THE CANTERBURY TALES: The Pardoner's Prologue and Tale
Lesson 5 of 9
Objective: SWBAT demonstrate applied comprehension through reader response, collaborative learning, and discussion.
My class periods are held in 100-minute block sessions. The activities in this lesson take one class period to complete.
In the last class period, students worked in groups to share their responses to the modern translation (Ecker and Crooke, 1993) of the Pardoner's Prologue and Tale from english.fsu.edu/canterbury. They discussed the text in light of their interpretations and explored observations and questions about the text, including uncertainties.
Next, students came to a consensus on (1) three observations and/or questions about the text and (2) the theme of the text. Each group created a two-slide PowerPoint/Keynote presentation for the Assignment - Pardoner's Prologue and Tale.
The lesson below outlines day four of activities on the Pardoner's Prologue and Tale, where students make presentations; vote on their chosen themes using polleverywhere; and distinguish differences between clip vs. text interpretations of the Pardoner's Prologue and Tale.
To see this part of the lesson unfold, watch: Classroom Video: Student Ownership
I provide students five minutes to write down what they remember about the Pardoner's Prologue and Tale. Since students are making presentations today, I want to activate background knowledge from previous lessons. I encourage students to write down a bulleted list of what they remember if that is a better strategy for them to note what they remember.
To see this part of the lesson unfold, watch: Classroom Video: Student Led Inquiry
I remind students that they will have time in their groups to share their warm-ups; review their presentations; and revisit the text for clarification. I remind students that they need to be prepared to answer questions I or their classmates may have about the text during their presentations.
I have students get into their groups. Since I have printed out a copy of each group's presentation, I ask a representative to pick up the printout.
Students review their warm-ups and presentations (Student Work: Group 1 Presentation), and revisit the text for clarification as necessary.
To see this part of the lesson unfold, watch: Classroom Video: Performance Task
A spokesperson from each group presents its findings in two-slide PowerPoint/Keynote presentations (Student Work: Group 1 Presentation)(Student Work: Group 2 Presentation)(Student Work: Group 3 Presentation)(Student Work: Group 4 Presentation)(Student Work: Group 5 Presentation). During presentations, we revisit the text for clarification and discuss further insights on the text in light of each group's interpretations.
We discuss some trends among presentations:
- The old man personifies Death.
- Does the Church know the Pardoner is a fraud? If so, what action could they take to stop him?
- Why does the Pardoner tell the other pilgrims he is a fraud and then try to swindle them into buying pardons?
In between presentations, I give students a few minutes to write their reflections on what they learned from each presentation, even if the presentation is their own. Students state that the presentations broadened their interpretations.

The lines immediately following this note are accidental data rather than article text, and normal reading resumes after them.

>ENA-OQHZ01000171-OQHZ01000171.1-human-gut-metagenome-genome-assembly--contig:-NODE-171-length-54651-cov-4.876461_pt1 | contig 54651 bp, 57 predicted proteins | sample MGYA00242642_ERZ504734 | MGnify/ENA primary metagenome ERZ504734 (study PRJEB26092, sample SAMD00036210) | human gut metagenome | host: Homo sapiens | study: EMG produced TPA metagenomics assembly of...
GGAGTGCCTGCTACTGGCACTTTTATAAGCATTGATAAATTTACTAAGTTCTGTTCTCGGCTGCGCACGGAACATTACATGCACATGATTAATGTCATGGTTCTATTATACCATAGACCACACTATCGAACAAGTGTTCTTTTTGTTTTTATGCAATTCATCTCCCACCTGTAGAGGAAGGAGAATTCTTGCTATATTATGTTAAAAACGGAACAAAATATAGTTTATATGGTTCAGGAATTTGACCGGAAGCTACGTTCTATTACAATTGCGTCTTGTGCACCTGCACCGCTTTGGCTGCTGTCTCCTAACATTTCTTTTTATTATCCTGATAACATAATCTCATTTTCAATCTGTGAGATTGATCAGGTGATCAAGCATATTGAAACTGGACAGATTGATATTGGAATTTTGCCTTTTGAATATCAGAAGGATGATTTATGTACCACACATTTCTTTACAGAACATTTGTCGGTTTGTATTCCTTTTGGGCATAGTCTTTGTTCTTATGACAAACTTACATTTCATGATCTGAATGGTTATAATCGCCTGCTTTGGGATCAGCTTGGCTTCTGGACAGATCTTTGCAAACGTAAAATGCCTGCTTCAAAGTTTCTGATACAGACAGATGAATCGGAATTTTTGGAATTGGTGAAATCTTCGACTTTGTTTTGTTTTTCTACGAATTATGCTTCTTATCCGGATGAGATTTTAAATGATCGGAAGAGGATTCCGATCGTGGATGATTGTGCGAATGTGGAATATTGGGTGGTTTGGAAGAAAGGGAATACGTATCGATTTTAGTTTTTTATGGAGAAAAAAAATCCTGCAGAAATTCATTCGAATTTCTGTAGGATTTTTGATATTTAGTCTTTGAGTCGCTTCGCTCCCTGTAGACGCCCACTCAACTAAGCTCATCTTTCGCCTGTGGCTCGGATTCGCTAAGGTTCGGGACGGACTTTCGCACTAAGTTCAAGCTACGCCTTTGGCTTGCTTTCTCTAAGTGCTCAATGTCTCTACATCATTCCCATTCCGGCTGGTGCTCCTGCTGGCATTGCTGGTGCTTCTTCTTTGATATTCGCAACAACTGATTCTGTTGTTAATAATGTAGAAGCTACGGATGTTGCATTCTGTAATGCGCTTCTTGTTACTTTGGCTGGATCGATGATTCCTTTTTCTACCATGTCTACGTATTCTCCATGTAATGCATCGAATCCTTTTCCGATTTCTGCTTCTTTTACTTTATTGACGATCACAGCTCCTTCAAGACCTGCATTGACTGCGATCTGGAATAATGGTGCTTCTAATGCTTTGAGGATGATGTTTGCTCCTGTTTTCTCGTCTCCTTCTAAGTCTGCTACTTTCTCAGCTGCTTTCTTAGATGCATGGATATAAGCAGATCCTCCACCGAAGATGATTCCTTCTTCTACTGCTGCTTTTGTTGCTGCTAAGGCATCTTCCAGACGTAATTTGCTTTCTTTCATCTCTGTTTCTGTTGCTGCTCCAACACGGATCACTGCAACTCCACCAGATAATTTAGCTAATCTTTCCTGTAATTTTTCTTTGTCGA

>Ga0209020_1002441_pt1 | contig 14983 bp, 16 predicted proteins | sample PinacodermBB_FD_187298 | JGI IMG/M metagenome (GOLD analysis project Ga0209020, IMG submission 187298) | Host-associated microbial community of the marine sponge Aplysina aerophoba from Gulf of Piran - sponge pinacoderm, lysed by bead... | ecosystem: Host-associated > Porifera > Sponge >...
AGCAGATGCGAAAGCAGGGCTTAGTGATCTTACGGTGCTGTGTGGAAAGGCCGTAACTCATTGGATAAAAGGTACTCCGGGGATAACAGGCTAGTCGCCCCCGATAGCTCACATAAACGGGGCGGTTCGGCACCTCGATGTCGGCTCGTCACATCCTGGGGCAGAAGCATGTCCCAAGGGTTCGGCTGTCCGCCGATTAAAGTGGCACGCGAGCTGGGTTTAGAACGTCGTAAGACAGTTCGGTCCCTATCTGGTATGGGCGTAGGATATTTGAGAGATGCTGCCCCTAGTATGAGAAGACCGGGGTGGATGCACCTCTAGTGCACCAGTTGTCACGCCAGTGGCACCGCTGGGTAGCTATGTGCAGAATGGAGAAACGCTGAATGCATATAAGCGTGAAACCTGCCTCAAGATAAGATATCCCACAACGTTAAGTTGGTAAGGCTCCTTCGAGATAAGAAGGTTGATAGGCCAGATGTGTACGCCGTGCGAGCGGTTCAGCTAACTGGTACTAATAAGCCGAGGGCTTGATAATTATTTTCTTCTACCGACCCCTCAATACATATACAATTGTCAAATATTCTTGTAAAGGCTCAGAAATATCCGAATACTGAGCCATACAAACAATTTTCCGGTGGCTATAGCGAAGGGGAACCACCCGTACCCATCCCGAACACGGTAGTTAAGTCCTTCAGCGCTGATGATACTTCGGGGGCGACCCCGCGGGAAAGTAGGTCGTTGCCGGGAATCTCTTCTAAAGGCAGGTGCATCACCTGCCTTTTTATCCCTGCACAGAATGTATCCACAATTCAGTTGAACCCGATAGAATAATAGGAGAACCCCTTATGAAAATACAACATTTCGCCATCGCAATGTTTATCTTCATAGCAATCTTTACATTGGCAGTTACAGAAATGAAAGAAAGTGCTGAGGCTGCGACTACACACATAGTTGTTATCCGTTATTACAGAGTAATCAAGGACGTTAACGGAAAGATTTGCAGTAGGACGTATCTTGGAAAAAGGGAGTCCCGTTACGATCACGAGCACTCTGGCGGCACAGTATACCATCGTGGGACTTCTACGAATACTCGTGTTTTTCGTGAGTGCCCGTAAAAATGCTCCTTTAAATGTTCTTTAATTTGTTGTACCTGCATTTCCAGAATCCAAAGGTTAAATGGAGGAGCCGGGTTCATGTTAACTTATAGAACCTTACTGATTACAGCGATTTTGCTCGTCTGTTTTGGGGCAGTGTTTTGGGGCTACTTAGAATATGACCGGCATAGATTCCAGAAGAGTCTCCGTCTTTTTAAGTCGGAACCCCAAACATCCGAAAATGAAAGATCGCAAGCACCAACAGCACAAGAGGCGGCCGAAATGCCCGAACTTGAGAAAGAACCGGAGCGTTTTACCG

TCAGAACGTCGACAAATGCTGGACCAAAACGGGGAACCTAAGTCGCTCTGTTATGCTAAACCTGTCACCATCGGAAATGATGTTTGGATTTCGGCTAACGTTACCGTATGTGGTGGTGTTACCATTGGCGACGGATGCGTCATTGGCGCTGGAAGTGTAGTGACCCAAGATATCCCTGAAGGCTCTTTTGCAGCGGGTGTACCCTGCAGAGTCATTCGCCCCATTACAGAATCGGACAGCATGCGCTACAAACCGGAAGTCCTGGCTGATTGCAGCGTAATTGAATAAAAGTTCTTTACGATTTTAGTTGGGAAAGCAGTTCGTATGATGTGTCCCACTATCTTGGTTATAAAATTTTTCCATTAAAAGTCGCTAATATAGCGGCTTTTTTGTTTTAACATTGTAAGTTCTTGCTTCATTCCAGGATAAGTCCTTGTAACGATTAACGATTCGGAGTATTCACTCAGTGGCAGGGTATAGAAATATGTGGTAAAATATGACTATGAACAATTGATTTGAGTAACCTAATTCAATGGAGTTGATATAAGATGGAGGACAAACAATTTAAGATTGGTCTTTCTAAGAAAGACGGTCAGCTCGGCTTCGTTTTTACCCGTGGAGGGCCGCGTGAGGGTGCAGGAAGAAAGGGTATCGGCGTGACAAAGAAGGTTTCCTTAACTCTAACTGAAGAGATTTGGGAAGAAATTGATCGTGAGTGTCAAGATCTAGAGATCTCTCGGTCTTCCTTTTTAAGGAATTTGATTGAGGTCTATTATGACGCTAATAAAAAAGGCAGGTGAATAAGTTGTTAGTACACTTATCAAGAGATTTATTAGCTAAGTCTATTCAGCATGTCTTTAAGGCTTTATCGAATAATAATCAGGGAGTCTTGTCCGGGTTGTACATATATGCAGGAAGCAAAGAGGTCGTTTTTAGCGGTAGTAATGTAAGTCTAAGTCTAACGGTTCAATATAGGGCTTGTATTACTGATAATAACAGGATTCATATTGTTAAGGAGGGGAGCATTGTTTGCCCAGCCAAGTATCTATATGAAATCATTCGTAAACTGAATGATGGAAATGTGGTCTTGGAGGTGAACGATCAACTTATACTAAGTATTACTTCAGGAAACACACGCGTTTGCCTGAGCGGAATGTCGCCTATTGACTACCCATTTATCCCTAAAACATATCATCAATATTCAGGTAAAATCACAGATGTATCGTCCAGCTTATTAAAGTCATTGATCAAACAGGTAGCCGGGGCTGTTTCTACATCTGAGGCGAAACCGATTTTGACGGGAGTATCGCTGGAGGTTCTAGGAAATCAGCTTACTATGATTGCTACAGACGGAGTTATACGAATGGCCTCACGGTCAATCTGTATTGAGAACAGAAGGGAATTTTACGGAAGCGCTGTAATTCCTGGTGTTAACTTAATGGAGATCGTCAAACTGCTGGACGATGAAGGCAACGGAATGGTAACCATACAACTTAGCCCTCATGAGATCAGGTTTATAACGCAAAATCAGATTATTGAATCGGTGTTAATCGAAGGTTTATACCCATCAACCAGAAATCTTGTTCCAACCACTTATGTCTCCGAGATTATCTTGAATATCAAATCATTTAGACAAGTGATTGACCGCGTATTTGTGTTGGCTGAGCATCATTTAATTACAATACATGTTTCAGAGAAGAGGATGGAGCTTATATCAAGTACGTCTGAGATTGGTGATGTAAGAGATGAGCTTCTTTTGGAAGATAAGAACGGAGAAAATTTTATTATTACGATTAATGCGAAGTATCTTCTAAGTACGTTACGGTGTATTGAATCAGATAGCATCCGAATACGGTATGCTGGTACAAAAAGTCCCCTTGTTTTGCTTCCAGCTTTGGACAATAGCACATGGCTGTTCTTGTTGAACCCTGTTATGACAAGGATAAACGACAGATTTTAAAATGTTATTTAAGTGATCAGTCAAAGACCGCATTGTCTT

Wrap-Up and Poll
To see this part of the lesson unfold, watch:
Next, students vote on themes presented by the groups, using polleverywhere. Students can text or tweet the code for their chosen theme, and the class gets real-time feedback (Screenshot: Poll on Themes). The theme for group four: "Money can overrule the mind" wins the day with the most votes. What is interesting is that no students vote for group three's theme, not even the students in group three!
We wrap-up with volunteer students explaining why they selected particular themes:
- Greed is strong enough to tear apart any friendship: The three rioters pledge themselves to be brothers to one another until gold comes into the picture. Their greed for the gold tears apart their allegiance.
- Intelligence can lead to corruption: The Pardoner is highly intelligent and gifted as an orator, but instead of using it for good to help people, he uses it to make money for himself.
- Money can overrule the mind: The Pardoner and the three rioters in his tale let their lust for money overrule good judgement.
- People go through extreme measures to get what they desire: The Pardoner passes off items as relics, and the three rioters scheme to kill one another.
To see this part of the lesson unfold, watch: Classroom Video: Complex Tasks
Since we have been distinguishing between multiple interpretations of literature this year, I show students a clip of a modern interpretation of the Pardoner's Tale and ask them to note differences between the text and the clip.
After the clip ends, I provide time for students to confer with a partner on their findings.
We discuss the differences in the all-class setting and reasons why the screenwriter designed the clip to have these differences.
To see this part of the lesson unfold, watch: Classroom Video: Student Feedback
I ask students to revisit their presentation reflections and their writing on multiple interpretations of the text. Since we are short on time, I have each student complete a paper towel ticket out (Student Work: Paper Towel Ticket Out - Sample One)(Student Work: Paper Towel Ticket Out Sample Two) to answer the questions: (1) What did you learn from the activities? (2) What did you think of the activities?
I invite students to continue the conversation about the Pardoner with me on Twitter by replying to my tweet, which asks for their opinions on the Pardoner (Student Work: Tweets on Pardoner Sample One)(Student Work: Tweets on the Pardoner Sample Two).